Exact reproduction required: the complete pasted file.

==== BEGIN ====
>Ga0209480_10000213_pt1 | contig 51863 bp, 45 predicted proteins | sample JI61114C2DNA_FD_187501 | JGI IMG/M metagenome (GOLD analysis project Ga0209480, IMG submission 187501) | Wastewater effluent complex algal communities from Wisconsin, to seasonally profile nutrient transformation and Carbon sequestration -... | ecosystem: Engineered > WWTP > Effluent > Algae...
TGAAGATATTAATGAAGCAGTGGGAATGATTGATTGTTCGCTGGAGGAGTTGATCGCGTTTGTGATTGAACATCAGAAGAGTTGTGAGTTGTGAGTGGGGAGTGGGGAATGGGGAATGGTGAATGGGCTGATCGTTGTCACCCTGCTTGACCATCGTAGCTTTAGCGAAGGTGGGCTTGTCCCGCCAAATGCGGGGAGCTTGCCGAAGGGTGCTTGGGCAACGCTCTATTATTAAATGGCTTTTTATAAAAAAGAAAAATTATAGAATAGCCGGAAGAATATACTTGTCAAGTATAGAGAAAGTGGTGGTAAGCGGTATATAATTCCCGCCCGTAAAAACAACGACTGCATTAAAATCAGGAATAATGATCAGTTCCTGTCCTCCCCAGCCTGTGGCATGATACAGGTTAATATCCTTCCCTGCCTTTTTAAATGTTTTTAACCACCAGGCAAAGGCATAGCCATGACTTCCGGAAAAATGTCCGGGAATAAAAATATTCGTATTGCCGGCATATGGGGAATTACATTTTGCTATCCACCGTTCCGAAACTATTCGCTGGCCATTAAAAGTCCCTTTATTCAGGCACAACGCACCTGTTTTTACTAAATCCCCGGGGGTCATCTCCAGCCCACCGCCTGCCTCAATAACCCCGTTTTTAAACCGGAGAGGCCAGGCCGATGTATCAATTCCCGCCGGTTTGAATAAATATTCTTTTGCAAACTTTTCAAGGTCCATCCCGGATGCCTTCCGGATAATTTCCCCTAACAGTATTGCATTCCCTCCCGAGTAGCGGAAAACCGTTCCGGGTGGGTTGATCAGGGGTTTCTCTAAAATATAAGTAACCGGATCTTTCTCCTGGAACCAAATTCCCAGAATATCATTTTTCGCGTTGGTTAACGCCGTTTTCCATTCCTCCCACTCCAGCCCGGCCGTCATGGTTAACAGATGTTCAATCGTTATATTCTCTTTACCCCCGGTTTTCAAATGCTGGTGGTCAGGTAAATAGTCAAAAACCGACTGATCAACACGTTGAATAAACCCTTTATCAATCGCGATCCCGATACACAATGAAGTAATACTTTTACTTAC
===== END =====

>Ga0209480_10000213_pt1 | contig 51863 bp, 45 predicted proteins | sample JI61114C2DNA_FD_187501 | JGI IMG/M metagenome (GOLD analysis project Ga0209480, IMG submission 187501) | Wastewater effluent complex algal communities from Wisconsin, to seasonally profile nutrient transformation and Carbon sequestration -... | ecosystem: Engineered > WWTP > Effluent > Algae...
TGAAGATATTAATGAAGCAGTGGGAATGATTGATTGTTCGCTGGAGGAGTTGATCGCGTTTGTGATTGAACATCAGAAGAGTTGTGAGTTGTGAGTGGGGAGTGGGGAATGGGGAATGGTGAATGGGCTGATCGTTGTCACCCTGCTTGACCATCGTAGCTTTAGCGAAGGTGGGCTTGTCCCGCCAAATGCGGGGAGCTTGCCGAAGGGTGCTTGGGCAACGCTCTATTATTAAATGGCTTTTTATAAAAAAGAAAAATTATAGAATAGCCGGAAGAATATACTTGTCAAGTATAGAGAAAGTGGTGGTAAGCGGTATATAATTCCCGCCCGTAAAAACAACGACTGCATTAAAATCAGGAATAATGATCAGTTCCTGTCCTCCCCAGCCTGTGGCATGATACAGGTTAATATCCTTCCCTGCCTTTTTAAATGTTTTTAACCACCAGGCAAAGGCATAGCCATGACTTCCGGAAAAATGTCCGGGAATAAAAATATTCGTATTGCCGGCATATGGGGAATTACATTTTGCTATCCACCGTTCCGAAACTATTCGCTGGCCATTAAAAGTCCCTTTATTCAGGCACAACGCACCTGTTTTTACTAAATCCCCGGGGGTCATCTCCAGCCCACCGCCTGCCTCAATAACCCCGTTTTTAAACCGGAGAGGCCAGGCCGATGTATCAATTCCCGCCGGTTTGAATAAATATTCTTTTGCAAACTTTTCAAGGTCCATCCCGGATGCCTTCCGGATAATTTCCCCTAACAGTATTGCATTCCCTCCCGAGTAGCGGAAAACCGTTCCGGGTGGGTTGATCAGGGGTTTCTCTAAAATATAAGTAACCGGATCTTTCTCCTGGAACCAAATTCCCAGAATATCATTTTTCGCGTTGGTTAACGCCGTTTTCCATTCCTCCCACTCCAGCCCGGCCGTCATGGTTAACAGATGTTCAATCGTTATATTCTCTTTACCCCCGGTTTTCAAATGCTGGTGGTCAGGTAAATAGTCAAAAACCGACTGATCAACACGTTGAATAAACCCTTTATCAATCGCGATCCCGATACACAATGAAGTAATACTTTTACTTAC